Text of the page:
Being sustainable at TIM
The enterprise risk management system
The Group has adopted an Enterprise Risk Management (hereinafter ERM) Model which allows risks to be identified, assessed and managed uniformly, highlighting potential synergies between the parties involved in assessing the Internal Control and Risk Management System. The ERM process is designed to identify potential events that may influence the business, in order to manage risk within acceptable limits and provide a reasonable guarantee that business objectives will be achieved.
The process is managed by the ERM Steering Committee, which is chaired and coordinated by the head of the Administration, Finance and Control Department. The Steering Committee meets every three months (or when specifically required) and is intended to ensure the governing of the Group risk management process, which is designed to guarantee the operational continuity of the company’s business, monitoring the effectiveness of countermeasures adopted.
The process adopted is cyclical and includes the following stages:
- definition of the Risk Appetite and of the Risk Tolerances:
- Risk Appetite is the amount and type of Risk, overall, that a company is willing to accept in the creation of value, namely in the pursuit of its strategic objectives1. It is discussed and defined annually by the BoD at the sessions held to approve the Business Plan. The Risk Appetite is broken down into Risk Tolerances;
- the Risk Tolerances represent the level of risk the Company is willing to assume, with reference to the individual objective categories (strategic, operational, compliance, reporting)2.
Compliance with the Risk Tolerances and Risk Appetite is monitored quarterly and reported to the BoD, after the CRC has been informed.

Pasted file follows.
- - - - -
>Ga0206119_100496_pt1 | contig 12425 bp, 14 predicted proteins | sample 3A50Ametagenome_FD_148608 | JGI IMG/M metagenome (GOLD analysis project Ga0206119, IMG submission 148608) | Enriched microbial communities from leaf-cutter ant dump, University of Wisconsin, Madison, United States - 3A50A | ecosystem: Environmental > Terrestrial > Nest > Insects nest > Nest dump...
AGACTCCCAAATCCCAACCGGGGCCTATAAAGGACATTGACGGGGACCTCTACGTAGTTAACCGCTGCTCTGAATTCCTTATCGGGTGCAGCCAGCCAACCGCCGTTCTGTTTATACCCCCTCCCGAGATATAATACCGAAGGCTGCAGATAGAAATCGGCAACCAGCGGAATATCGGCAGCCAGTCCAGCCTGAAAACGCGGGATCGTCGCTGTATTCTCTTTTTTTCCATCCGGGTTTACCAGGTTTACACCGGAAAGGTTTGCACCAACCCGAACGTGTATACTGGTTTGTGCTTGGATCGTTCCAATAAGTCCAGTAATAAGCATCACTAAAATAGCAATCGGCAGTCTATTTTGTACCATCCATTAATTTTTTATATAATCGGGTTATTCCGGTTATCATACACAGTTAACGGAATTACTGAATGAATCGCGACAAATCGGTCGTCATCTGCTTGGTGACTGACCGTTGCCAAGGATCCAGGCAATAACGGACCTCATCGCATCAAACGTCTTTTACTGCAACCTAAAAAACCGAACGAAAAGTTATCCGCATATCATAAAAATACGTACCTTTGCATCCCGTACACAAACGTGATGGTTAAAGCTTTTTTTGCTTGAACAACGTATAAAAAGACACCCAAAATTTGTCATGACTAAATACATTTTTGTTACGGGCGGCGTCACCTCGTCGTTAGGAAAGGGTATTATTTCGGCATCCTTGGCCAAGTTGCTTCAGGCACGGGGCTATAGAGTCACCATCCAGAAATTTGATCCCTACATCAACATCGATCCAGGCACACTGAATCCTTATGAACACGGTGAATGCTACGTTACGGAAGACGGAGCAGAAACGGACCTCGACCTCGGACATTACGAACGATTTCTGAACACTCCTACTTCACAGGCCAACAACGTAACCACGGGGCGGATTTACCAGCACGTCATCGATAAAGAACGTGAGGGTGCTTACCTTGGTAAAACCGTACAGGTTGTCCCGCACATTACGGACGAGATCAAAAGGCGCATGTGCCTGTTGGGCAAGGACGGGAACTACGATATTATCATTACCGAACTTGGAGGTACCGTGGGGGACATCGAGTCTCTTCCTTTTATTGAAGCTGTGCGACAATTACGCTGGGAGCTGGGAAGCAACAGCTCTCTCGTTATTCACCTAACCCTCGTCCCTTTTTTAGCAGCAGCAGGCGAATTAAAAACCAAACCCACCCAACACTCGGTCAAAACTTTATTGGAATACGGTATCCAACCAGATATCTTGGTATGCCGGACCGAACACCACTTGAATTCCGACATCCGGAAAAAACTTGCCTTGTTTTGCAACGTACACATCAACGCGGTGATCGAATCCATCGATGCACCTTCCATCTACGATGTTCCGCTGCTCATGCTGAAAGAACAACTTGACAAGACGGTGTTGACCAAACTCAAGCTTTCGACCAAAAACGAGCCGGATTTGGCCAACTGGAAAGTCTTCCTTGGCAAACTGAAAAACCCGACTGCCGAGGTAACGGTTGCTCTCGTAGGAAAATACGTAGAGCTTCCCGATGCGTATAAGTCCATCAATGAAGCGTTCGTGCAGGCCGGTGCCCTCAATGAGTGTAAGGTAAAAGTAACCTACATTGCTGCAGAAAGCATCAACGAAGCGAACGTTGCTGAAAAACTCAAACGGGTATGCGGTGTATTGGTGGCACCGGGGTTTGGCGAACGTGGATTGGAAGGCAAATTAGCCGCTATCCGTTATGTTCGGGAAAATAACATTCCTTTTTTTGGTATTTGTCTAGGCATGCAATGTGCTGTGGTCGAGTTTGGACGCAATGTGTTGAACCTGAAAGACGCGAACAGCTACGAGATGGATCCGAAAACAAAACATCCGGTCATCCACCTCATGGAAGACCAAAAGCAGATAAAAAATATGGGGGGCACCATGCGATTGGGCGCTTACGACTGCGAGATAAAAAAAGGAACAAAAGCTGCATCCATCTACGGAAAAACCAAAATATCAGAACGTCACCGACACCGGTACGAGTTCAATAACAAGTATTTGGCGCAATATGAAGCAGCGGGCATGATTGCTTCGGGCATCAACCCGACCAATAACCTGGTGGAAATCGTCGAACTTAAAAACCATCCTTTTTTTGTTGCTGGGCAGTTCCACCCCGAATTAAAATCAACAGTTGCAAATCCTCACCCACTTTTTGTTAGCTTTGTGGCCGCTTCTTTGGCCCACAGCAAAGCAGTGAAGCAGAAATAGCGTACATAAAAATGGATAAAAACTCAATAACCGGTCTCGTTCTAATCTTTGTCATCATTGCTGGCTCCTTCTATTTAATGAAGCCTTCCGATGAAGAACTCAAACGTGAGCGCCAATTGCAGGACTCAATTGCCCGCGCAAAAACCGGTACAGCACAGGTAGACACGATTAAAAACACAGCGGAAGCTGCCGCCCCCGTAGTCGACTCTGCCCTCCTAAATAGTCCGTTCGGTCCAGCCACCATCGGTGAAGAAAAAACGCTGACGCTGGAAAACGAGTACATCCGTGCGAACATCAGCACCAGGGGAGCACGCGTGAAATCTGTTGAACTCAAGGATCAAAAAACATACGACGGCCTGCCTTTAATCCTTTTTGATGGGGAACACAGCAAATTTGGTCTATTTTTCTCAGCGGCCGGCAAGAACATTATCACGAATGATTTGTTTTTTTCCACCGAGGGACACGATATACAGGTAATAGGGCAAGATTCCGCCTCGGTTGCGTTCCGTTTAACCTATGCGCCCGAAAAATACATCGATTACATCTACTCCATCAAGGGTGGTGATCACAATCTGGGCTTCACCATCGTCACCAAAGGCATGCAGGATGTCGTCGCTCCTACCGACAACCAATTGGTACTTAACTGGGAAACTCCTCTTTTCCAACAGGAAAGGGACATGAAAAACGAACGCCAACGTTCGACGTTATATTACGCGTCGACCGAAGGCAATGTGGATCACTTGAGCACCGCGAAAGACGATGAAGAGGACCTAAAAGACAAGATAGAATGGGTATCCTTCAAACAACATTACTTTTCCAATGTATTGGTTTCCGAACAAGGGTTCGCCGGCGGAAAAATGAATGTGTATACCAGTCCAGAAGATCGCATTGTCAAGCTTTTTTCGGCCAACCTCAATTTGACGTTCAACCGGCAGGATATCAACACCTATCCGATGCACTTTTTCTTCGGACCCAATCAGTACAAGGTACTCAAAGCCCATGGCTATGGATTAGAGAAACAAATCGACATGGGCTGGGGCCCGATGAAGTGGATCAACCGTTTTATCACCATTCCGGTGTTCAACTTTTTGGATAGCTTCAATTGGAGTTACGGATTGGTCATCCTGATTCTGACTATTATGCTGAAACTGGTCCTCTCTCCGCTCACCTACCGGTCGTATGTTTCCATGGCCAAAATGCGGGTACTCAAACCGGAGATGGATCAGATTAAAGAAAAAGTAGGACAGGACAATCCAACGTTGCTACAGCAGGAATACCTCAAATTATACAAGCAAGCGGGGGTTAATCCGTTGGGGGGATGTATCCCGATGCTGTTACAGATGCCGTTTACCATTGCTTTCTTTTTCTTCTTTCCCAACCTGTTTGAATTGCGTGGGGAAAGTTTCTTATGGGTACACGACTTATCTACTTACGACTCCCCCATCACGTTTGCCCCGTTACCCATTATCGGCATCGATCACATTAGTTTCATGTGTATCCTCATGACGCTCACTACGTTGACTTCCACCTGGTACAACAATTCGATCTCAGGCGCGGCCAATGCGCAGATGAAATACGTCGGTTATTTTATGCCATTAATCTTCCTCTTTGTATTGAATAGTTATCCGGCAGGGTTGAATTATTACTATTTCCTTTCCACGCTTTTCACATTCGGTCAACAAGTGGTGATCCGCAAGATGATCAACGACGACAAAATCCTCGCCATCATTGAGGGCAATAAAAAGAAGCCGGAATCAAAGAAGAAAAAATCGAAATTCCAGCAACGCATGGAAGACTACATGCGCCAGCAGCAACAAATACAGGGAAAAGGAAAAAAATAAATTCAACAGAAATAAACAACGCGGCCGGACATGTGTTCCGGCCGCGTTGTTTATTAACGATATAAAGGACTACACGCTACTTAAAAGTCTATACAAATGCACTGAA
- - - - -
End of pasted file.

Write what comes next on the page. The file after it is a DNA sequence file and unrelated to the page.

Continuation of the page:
- Risk Assessment: this phase covers the identification, definition and assessment of the risks. It starts with the fine-tuning of the Risk Universe, namely the document that contains the description of the main characteristics of all the risks identified; the risks are presented, in interviews, to the process owners who, together with Risk Management, assess their severity and document the mitigating actions in order to position them on a specific 3X3 matrix (Risk and Control Panel - R&CP). The matrix dimensions are:
- the “level of inherent risk”, namely the level of variance with respect to the Business Plan deriving from the occurrence of an event (risk);
- “monitoring level”, based on the evaluation of the mitigating actions implemented.
This matrix allows the action priorities for the mapped risks to be set. All the risks assessed as High in the R&CP matrix form the Corporate Risk Profile (CRP). The CRP risks that have a partial or non-existent monitoring level are subject to a Root Cause Analysis aimed at grouping related risks into homogeneous improvement areas. The positioning of the risk in the matrix described above is also the result of:
- collaboration with the Compliance department, which considers the monitoring level with regard to non-compliance aspects and
- synergies with the Audit Department relating to the evaluation analysis of the suitability and efficiency of the mitigating actions identified.
- Risk Response: the aim of this phase is to identify and implement the strategic options for responding to risk and to bring the risks back to or maintain them at acceptable levels.
The responsibility for identifying and implementing the risk response lies with the Process Owner, with the support of RM to overcome the monitoring gaps identified in the Risk Assessment phase. A suitable risk response must be defined for each risk, in line with the action priority represented by its positioning in the Risk & Control Panel. The Risk Response is broken down into the following “sub-phases”:
- stocktaking and measuring of the performances.
- processing of Reporting flows: when each ERM process cycle is completed, the overall risk profile is represented, with reference also to the effects of the mitigation actions. All this information represents an input for the new business planning and therefore the definition of the Risk Appetite and the related Risk Tolerances.
A brief summary of the main types of risk identified by the ERM system is contained in the Main Risks and Uncertainties chapter of the Annual Report.